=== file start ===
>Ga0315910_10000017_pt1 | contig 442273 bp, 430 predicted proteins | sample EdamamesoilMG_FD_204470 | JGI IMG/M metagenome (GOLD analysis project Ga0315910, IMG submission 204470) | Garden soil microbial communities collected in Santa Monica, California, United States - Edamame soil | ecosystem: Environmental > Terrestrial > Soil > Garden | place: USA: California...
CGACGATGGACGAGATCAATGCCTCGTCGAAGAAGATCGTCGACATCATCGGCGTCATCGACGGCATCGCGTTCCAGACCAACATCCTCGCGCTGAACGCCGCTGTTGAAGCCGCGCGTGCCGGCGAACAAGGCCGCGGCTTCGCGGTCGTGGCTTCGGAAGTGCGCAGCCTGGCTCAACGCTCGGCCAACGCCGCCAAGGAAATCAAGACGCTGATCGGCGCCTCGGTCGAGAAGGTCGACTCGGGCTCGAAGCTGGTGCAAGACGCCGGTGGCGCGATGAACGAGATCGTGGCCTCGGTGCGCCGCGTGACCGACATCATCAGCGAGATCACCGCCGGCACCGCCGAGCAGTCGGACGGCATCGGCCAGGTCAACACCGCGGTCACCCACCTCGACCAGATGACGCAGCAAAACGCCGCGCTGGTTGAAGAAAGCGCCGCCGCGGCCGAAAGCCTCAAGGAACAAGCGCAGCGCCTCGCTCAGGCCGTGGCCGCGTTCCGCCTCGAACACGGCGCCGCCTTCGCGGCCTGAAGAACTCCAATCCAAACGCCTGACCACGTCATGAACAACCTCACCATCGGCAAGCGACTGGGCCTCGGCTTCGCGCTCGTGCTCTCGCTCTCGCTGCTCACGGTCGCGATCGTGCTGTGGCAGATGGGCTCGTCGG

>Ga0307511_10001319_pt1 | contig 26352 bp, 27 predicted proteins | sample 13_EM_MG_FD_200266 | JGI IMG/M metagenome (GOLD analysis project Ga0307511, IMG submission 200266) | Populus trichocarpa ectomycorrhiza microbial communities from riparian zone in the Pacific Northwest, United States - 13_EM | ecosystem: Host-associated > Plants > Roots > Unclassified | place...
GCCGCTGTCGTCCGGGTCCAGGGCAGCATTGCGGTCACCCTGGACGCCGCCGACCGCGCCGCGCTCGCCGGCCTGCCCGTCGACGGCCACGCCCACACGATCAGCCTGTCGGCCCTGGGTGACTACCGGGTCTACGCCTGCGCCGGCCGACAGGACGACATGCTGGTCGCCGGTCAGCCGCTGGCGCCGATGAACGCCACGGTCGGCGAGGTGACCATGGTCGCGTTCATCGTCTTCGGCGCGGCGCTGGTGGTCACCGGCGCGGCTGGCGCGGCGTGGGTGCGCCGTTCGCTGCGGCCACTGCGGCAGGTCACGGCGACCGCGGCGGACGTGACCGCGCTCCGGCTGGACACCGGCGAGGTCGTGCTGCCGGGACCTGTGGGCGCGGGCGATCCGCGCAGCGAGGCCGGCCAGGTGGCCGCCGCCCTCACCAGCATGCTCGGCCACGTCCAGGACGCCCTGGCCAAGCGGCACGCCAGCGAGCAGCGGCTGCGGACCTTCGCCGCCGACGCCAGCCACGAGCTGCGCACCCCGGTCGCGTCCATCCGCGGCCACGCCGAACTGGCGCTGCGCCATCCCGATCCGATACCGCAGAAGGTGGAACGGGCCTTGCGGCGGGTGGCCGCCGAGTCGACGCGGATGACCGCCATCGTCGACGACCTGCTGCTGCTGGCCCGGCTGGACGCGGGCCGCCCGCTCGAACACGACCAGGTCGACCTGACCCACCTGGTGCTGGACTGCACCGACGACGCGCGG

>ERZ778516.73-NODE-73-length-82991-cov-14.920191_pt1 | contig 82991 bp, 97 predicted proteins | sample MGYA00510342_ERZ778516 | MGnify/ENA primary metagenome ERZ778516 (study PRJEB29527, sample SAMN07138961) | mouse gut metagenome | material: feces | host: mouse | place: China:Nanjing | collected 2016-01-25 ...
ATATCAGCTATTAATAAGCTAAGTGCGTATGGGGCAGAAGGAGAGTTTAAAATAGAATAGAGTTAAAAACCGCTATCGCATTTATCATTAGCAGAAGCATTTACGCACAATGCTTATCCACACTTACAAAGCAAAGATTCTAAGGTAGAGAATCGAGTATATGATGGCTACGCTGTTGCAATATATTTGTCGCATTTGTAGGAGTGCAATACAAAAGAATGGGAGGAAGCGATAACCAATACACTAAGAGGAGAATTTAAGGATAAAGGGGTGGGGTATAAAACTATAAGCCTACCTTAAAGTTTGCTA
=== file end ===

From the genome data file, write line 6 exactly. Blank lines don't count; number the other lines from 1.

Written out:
ATATCAGCTATTAATAAGCTAAGTGCGTATGGGGCAGAAGGAGAGTTTAAAATAGAATAGAGTTAAAAACCGCTATCGCATTTATCATTAGCAGAAGCATTTACGCACAATGCTTATCCACACTTACAAAGCAAAGATTCTAAGGTAGAGAATCGAGTATATGATGGCTACGCTGTTGCAATATATTTGTCGCATTTGTAGGAGTGCAATACAAAAGAATGGGAGGAAGCGATAACCAATACACTAAGAGGAGAATTTAAGGATAAAGGGGTGGGGTATAAAACTATAAGCCTACCTTAAAGTTTGCTA